Monday, August 17, 2015

It's Clafoutis Season - What Are You Waiting For?

Clafoutis is a French, fruit-filled (dark cherries are classic) dessert, sorta like a cross between a baked pancake and a flan. I was first exposed to clafoutis while learning how to "professionally" cook, at Peter Kump's NY Cooking School, way up on E. 92nd St. When I say "way up," I'm not kidding. The school was in an old brownstone, and to get to class you first had to climb a few flights of steep, rickety stairs; once up the stairs, a whole new world awaited. That world included, among many other revelations, clafoutis.

Fast forward a few, ummmm, decades - and I'm reading one of my favorite food writer/Francophile's web site, and whaddya know? David Lebovitz is writing about clafoutis!  David gave up the restaurant grind years ago (after many years in the kitchens of Chez Panisse), and has since published a number of fine cookbooks, including 2 favorites of mine, The Perfect Scoop (really one of the great ice cream books ever) and My Paris Kitchen. And - as the title of his most recent book states, he lives in Paris full-time.

The timing of the clafoutis piece was perfect; I had a few pounds of beautifully ripe NY cherries in my fridge, and was wondering what to do with them. Weirdly, I can't eat raw cherries like I used to when I lived and worked in Silicon Valley, California. Back then, I would race out of work at lunch time during cherry season, to buy a few pounds of the best Bings I'd ever tasted, from C. J. Olsen's cherry stand, in Sunnyvale. Now, I eat a few at a time, and I'm happy. Or, I cook them.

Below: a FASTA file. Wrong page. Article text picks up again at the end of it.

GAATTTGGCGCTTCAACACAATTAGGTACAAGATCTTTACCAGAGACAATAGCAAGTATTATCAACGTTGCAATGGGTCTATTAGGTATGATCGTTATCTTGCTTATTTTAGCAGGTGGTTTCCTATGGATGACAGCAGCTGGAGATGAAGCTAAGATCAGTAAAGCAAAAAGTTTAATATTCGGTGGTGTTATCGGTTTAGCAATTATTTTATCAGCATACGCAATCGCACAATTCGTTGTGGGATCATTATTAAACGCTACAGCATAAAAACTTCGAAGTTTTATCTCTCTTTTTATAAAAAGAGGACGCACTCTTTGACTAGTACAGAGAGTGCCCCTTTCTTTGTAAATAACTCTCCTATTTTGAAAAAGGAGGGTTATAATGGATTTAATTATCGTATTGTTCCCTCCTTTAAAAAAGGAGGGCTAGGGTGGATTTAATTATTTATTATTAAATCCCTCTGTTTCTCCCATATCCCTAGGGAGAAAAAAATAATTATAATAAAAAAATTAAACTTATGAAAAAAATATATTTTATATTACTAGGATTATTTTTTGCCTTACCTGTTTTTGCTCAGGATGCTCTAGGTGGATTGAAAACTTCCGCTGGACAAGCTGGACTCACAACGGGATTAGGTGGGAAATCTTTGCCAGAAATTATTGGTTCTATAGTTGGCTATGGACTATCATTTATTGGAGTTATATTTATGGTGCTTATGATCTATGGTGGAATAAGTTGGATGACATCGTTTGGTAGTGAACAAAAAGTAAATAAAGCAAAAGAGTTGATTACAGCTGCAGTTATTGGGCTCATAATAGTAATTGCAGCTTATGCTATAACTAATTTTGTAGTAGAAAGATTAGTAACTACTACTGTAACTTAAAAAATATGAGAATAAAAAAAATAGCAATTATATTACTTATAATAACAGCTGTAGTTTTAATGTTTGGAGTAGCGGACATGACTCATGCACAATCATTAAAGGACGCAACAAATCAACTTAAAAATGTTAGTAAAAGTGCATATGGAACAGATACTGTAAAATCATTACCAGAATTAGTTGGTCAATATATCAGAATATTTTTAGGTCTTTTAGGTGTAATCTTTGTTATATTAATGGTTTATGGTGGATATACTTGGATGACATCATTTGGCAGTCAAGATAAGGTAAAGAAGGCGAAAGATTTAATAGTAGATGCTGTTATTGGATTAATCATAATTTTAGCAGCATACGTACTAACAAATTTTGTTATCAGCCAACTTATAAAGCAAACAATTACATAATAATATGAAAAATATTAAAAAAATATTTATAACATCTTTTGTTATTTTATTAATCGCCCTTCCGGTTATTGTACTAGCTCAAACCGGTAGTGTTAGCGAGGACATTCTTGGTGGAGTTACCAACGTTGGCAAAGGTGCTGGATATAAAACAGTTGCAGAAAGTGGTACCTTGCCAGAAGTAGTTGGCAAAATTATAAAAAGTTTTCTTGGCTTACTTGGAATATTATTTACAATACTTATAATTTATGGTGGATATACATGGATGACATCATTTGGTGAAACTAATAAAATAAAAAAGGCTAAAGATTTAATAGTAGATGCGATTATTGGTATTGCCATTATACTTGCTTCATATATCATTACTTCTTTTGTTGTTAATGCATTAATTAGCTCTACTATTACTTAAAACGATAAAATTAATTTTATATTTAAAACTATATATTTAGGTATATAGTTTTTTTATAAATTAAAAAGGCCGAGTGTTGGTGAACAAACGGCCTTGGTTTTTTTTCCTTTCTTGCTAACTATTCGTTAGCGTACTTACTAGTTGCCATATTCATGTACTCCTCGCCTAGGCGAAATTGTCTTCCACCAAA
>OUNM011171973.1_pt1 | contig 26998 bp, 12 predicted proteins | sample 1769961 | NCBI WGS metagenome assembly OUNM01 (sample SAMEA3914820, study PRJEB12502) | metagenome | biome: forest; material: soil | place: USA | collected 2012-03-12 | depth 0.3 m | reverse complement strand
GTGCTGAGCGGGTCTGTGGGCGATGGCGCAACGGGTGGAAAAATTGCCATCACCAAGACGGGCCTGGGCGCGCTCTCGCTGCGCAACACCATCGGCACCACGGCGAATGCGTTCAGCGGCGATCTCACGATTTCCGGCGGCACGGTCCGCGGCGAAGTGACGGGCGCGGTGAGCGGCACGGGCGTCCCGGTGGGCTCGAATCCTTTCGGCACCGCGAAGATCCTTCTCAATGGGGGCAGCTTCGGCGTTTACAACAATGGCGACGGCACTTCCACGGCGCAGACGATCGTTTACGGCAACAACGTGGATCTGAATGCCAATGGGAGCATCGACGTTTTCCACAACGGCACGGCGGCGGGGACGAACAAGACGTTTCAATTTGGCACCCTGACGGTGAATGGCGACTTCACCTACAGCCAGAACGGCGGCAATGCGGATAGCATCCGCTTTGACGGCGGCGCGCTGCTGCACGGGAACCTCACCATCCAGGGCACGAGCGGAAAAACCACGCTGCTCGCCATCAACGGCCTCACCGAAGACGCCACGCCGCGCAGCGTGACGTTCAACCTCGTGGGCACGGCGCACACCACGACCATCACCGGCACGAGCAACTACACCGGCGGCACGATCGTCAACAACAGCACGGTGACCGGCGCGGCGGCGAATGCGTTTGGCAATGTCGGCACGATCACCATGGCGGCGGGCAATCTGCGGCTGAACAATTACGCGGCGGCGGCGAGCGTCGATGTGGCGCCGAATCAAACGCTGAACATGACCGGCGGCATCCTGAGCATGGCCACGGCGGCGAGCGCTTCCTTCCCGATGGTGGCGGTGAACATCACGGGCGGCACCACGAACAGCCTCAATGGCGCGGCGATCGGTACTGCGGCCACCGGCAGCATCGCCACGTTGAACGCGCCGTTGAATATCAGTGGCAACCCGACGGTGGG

I wanted to follow David's recipe exactly, and indeed I did, other than adding a pinch of salt to the batter. But I didn't want to turn on my regular oven (it is the middle of summer), so instead I used my Cuisinart Combi oven - and because of its size limitations, I made two separate clafoutis, which meant I could experiment a little. First one was in an enameled, cast-iron gratin dish...
Pitted cherries
Then, you pour the batter over...
Ready for baking
 And bake, per David's recipe, at 375°F, till done...
Clafoutis #1, with spoonful gone
This was quite good, but I wanted to try a slightly lower temp, in a different type of dish, so...
Pitted cherries in cazuela
With batter...
Ready for baking
And baked, per my adjustment to a slightly lower 350°F...
Clafoutis #2
We actually liked the second one a little more; I found it a touch more tender without the browning that occurred at the higher oven temp. But both were delicious.

Now, cherry season doesn't last forever. Actually, it's really short, especially using local stuff. But I think the clafoutis would work just fine with frozen cherries. And other fruits? Well, I did find some apricots in the market last week, and they worked out just fine!
Apricot clafoutis
A great thing about clafoutis is that it can be served warm, room temp, or even out of the fridge - you can even make it the day before! Thanks, David!